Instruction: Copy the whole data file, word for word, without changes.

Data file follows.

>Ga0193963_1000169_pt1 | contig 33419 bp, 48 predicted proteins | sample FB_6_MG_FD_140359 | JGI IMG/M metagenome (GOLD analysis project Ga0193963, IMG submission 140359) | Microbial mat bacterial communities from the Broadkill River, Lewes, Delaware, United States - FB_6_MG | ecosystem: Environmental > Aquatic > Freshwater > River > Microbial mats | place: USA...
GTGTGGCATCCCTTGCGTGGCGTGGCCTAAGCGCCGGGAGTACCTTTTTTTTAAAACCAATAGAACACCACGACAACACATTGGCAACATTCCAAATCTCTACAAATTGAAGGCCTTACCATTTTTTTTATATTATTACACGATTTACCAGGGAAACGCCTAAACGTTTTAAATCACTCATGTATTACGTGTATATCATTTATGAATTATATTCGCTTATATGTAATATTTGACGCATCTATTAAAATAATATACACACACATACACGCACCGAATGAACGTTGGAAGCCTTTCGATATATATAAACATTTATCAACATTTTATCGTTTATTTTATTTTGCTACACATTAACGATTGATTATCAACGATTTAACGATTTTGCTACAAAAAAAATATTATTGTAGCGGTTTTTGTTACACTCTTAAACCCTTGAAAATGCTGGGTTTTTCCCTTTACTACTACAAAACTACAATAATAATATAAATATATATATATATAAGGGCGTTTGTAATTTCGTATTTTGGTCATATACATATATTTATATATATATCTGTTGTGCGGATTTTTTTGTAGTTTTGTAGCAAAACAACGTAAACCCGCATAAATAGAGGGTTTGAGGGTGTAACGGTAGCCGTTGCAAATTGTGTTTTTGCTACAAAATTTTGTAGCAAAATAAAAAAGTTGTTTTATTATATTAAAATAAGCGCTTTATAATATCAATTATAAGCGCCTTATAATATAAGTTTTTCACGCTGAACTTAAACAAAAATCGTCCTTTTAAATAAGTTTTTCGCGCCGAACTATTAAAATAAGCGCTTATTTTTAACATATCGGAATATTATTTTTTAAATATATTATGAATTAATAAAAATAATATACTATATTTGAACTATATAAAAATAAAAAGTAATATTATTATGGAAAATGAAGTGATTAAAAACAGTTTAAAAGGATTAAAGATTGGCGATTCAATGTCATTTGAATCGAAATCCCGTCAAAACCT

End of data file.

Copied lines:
>Ga0193963_1000169_pt1 | contig 33419 bp, 48 predicted proteins | sample FB_6_MG_FD_140359 | JGI IMG/M metagenome (GOLD analysis project Ga0193963, IMG submission 140359) | Microbial mat bacterial communities from the Broadkill River, Lewes, Delaware, United States - FB_6_MG | ecosystem: Environmental > Aquatic > Freshwater > River > Microbial mats | place: USA...
GTGTGGCATCCCTTGCGTGGCGTGGCCTAAGCGCCGGGAGTACCTTTTTTTTAAAACCAATAGAACACCACGACAACACATTGGCAACATTCCAAATCTCTACAAATTGAAGGCCTTACCATTTTTTTTATATTATTACACGATTTACCAGGGAAACGCCTAAACGTTTTAAATCACTCATGTATTACGTGTATATCATTTATGAATTATATTCGCTTATATGTAATATTTGACGCATCTATTAAAATAATATACACACACATACACGCACCGAATGAACGTTGGAAGCCTTTCGATATATATAAACATTTATCAACATTTTATCGTTTATTTTATTTTGCTACACATTAACGATTGATTATCAACGATTTAACGATTTTGCTACAAAAAAAATATTATTGTAGCGGTTTTTGTTACACTCTTAAACCCTTGAAAATGCTGGGTTTTTCCCTTTACTACTACAAAACTACAATAATAATATAAATATATATATATATAAGGGCGTTTGTAATTTCGTATTTTGGTCATATACATATATTTATATATATATCTGTTGTGCGGATTTTTTTGTAGTTTTGTAGCAAAACAACGTAAACCCGCATAAATAGAGGGTTTGAGGGTGTAACGGTAGCCGTTGCAAATTGTGTTTTTGCTACAAAATTTTGTAGCAAAATAAAAAAGTTGTTTTATTATATTAAAATAAGCGCTTTATAATATCAATTATAAGCGCCTTATAATATAAGTTTTTCACGCTGAACTTAAACAAAAATCGTCCTTTTAAATAAGTTTTTCGCGCCGAACTATTAAAATAAGCGCTTATTTTTAACATATCGGAATATTATTTTTTAAATATATTATGAATTAATAAAAATAATATACTATATTTGAACTATATAAAAATAAAAAGTAATATTATTATGGAAAATGAAGTGATTAAAAACAGTTTAAAAGGATTAAAGATTGGCGATTCAATGTCATTTGAATCGAAATCCCGTCAAAACCT